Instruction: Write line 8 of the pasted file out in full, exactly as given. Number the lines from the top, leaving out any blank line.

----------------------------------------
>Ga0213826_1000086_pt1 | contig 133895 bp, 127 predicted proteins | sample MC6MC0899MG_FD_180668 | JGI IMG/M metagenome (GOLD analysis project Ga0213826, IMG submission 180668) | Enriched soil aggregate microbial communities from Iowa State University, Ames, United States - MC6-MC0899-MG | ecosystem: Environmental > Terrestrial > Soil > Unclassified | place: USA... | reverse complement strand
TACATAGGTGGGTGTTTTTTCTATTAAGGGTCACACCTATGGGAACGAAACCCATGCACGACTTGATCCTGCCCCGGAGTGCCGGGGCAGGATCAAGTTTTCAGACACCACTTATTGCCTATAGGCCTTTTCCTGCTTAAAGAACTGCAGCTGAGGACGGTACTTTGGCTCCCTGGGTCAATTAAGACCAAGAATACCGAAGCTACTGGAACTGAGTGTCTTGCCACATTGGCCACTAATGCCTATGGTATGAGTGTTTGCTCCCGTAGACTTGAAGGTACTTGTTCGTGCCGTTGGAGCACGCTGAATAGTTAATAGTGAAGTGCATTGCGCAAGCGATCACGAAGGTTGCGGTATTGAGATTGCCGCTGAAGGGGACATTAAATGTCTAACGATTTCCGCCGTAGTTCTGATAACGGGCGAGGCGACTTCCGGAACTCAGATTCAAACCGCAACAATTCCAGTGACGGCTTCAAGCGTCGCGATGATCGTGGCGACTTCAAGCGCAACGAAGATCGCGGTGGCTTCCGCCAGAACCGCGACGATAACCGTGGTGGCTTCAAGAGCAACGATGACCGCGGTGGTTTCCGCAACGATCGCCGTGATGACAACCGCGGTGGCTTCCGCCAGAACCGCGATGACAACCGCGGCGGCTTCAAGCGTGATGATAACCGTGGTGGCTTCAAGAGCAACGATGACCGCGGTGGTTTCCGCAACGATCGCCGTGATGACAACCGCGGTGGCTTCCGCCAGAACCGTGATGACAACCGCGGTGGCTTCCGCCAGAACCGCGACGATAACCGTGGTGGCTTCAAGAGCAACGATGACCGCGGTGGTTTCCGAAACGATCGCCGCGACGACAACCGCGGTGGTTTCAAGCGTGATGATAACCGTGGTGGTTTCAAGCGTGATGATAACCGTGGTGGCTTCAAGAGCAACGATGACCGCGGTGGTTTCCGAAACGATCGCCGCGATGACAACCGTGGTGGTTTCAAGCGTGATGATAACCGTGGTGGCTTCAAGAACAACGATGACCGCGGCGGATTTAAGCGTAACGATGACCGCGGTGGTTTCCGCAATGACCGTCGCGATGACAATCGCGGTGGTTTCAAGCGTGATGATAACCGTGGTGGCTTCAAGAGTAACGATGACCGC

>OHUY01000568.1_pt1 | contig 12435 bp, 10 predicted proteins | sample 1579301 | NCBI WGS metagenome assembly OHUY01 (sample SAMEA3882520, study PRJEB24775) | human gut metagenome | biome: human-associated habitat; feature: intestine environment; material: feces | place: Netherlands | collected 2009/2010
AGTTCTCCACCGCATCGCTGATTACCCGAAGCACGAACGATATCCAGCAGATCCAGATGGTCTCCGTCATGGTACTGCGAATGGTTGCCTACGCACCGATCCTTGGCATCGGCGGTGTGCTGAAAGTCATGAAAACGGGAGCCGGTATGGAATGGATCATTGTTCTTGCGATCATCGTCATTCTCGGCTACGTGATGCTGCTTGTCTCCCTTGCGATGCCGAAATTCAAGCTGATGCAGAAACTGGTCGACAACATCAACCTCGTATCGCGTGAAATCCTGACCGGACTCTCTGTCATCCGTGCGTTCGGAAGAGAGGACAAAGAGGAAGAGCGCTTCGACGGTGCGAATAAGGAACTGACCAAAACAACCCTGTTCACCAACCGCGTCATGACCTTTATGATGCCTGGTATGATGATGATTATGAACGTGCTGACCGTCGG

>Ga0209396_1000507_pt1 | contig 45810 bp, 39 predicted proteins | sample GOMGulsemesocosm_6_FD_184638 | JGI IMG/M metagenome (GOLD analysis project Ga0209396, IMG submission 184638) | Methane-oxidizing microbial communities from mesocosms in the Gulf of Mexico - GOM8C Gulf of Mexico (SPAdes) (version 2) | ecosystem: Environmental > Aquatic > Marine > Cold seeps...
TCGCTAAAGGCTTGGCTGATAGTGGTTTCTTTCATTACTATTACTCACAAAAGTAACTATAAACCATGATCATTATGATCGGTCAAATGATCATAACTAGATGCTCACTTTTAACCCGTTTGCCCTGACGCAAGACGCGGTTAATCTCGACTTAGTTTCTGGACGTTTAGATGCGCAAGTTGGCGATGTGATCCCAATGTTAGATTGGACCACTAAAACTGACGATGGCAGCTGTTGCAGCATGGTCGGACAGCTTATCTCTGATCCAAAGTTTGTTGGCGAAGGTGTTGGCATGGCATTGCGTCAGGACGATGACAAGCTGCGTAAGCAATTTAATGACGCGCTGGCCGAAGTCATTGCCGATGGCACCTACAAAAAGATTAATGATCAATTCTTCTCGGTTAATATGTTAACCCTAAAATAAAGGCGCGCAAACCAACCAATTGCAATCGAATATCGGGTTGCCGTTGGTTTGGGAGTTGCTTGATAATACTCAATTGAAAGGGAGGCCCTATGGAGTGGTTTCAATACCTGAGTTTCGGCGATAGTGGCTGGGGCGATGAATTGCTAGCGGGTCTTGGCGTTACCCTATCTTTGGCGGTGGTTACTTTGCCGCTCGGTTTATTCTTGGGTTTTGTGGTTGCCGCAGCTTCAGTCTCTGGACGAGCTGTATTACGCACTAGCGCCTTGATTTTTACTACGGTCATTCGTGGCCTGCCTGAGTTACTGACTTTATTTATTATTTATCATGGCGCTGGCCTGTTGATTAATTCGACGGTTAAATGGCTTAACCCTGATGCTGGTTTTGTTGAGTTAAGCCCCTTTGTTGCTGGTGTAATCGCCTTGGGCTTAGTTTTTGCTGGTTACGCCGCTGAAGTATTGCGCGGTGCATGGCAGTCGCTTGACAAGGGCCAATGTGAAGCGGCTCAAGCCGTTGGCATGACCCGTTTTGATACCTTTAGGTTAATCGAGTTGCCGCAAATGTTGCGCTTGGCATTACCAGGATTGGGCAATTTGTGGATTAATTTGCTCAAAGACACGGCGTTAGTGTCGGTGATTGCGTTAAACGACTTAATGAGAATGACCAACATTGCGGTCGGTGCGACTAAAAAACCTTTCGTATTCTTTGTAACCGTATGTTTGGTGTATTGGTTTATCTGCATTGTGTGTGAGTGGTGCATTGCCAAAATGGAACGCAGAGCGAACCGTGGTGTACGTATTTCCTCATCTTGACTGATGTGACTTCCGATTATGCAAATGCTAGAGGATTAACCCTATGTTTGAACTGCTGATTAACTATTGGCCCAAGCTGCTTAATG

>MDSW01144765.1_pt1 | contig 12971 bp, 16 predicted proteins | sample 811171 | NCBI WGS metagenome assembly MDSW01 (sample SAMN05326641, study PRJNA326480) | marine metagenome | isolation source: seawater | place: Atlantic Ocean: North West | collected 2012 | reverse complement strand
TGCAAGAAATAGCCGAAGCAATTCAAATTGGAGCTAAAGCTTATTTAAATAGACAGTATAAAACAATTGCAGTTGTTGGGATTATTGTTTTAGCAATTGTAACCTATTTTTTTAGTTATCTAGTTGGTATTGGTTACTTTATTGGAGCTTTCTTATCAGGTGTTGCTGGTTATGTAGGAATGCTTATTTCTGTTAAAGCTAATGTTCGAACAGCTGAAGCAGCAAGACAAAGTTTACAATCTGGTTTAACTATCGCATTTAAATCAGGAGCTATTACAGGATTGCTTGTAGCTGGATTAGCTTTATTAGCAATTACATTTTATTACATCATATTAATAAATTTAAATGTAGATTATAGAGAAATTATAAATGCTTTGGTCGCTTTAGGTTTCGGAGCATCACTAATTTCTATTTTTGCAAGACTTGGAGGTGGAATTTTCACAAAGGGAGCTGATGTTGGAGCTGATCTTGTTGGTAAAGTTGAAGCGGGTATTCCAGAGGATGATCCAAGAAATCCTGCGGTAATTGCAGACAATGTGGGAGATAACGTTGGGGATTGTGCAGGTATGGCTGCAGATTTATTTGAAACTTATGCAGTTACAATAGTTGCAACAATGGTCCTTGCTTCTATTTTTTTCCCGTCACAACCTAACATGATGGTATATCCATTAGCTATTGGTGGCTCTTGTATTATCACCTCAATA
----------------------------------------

TGCAAGAAATAGCCGAAGCAATTCAAATTGGAGCTAAAGCTTATTTAAATAGACAGTATAAAACAATTGCAGTTGTTGGGATTATTGTTTTAGCAATTGTAACCTATTTTTTTAGTTATCTAGTTGGTATTGGTTACTTTATTGGAGCTTTCTTATCAGGTGTTGCTGGTTATGTAGGAATGCTTATTTCTGTTAAAGCTAATGTTCGAACAGCTGAAGCAGCAAGACAAAGTTTACAATCTGGTTTAACTATCGCATTTAAATCAGGAGCTATTACAGGATTGCTTGTAGCTGGATTAGCTTTATTAGCAATTACATTTTATTACATCATATTAATAAATTTAAATGTAGATTATAGAGAAATTATAAATGCTTTGGTCGCTTTAGGTTTCGGAGCATCACTAATTTCTATTTTTGCAAGACTTGGAGGTGGAATTTTCACAAAGGGAGCTGATGTTGGAGCTGATCTTGTTGGTAAAGTTGAAGCGGGTATTCCAGAGGATGATCCAAGAAATCCTGCGGTAATTGCAGACAATGTGGGAGATAACGTTGGGGATTGTGCAGGTATGGCTGCAGATTTATTTGAAACTTATGCAGTTACAATAGTTGCAACAATGGTCCTTGCTTCTATTTTTTTCCCGTCACAACCTAACATGATGGTATATCCATTAGCTATTGGTGGCTCTTGTATTATCACCTCAATA